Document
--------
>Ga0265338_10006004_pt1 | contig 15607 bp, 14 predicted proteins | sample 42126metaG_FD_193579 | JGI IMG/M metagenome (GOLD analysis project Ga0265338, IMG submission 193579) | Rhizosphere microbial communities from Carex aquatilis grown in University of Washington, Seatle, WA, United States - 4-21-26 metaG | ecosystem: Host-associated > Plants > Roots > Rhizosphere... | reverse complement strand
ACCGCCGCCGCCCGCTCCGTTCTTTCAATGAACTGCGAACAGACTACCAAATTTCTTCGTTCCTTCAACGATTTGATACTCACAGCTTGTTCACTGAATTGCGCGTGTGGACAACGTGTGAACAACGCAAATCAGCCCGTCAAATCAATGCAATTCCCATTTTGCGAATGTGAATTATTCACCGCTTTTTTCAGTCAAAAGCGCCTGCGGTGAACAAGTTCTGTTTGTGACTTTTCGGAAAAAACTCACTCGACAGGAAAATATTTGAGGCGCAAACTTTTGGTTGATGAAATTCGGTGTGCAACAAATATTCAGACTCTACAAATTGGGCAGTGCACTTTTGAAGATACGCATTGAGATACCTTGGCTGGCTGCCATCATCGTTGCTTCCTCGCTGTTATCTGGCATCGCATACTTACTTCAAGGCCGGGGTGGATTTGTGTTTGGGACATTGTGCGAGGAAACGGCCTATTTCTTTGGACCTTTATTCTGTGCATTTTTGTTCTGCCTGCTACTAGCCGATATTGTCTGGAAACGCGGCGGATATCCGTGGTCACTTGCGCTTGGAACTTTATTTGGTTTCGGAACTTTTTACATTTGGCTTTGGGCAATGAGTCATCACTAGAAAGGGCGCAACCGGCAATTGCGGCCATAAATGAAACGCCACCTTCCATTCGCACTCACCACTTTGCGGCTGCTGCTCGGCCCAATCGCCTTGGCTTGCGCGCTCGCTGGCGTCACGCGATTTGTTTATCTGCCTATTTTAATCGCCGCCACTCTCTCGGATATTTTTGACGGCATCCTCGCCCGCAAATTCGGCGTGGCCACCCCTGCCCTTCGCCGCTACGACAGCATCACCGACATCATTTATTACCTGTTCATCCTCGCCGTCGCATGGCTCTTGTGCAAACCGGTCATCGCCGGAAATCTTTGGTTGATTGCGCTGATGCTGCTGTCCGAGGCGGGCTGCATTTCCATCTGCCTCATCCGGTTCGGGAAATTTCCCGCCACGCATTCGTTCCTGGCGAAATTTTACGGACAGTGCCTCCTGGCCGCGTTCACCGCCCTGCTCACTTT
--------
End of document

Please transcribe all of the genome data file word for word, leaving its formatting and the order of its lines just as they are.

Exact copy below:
>Ga0265338_10006004_pt1 | contig 15607 bp, 14 predicted proteins | sample 42126metaG_FD_193579 | JGI IMG/M metagenome (GOLD analysis project Ga0265338, IMG submission 193579) | Rhizosphere microbial communities from Carex aquatilis grown in University of Washington, Seatle, WA, United States - 4-21-26 metaG | ecosystem: Host-associated > Plants > Roots > Rhizosphere... | reverse complement strand
ACCGCCGCCGCCCGCTCCGTTCTTTCAATGAACTGCGAACAGACTACCAAATTTCTTCGTTCCTTCAACGATTTGATACTCACAGCTTGTTCACTGAATTGCGCGTGTGGACAACGTGTGAACAACGCAAATCAGCCCGTCAAATCAATGCAATTCCCATTTTGCGAATGTGAATTATTCACCGCTTTTTTCAGTCAAAAGCGCCTGCGGTGAACAAGTTCTGTTTGTGACTTTTCGGAAAAAACTCACTCGACAGGAAAATATTTGAGGCGCAAACTTTTGGTTGATGAAATTCGGTGTGCAACAAATATTCAGACTCTACAAATTGGGCAGTGCACTTTTGAAGATACGCATTGAGATACCTTGGCTGGCTGCCATCATCGTTGCTTCCTCGCTGTTATCTGGCATCGCATACTTACTTCAAGGCCGGGGTGGATTTGTGTTTGGGACATTGTGCGAGGAAACGGCCTATTTCTTTGGACCTTTATTCTGTGCATTTTTGTTCTGCCTGCTACTAGCCGATATTGTCTGGAAACGCGGCGGATATCCGTGGTCACTTGCGCTTGGAACTTTATTTGGTTTCGGAACTTTTTACATTTGGCTTTGGGCAATGAGTCATCACTAGAAAGGGCGCAACCGGCAATTGCGGCCATAAATGAAACGCCACCTTCCATTCGCACTCACCACTTTGCGGCTGCTGCTCGGCCCAATCGCCTTGGCTTGCGCGCTCGCTGGCGTCACGCGATTTGTTTATCTGCCTATTTTAATCGCCGCCACTCTCTCGGATATTTTTGACGGCATCCTCGCCCGCAAATTCGGCGTGGCCACCCCTGCCCTTCGCCGCTACGACAGCATCACCGACATCATTTATTACCTGTTCATCCTCGCCGTCGCATGGCTCTTGTGCAAACCGGTCATCGCCGGAAATCTTTGGTTGATTGCGCTGATGCTGCTGTCCGAGGCGGGCTGCATTTCCATCTGCCTCATCCGGTTCGGGAAATTTCCCGCCACGCATTCGTTCCTGGCGAAATTTTACGGACAGTGCCTCCTGGCCGCGTTCACCGCCCTGCTCACTTT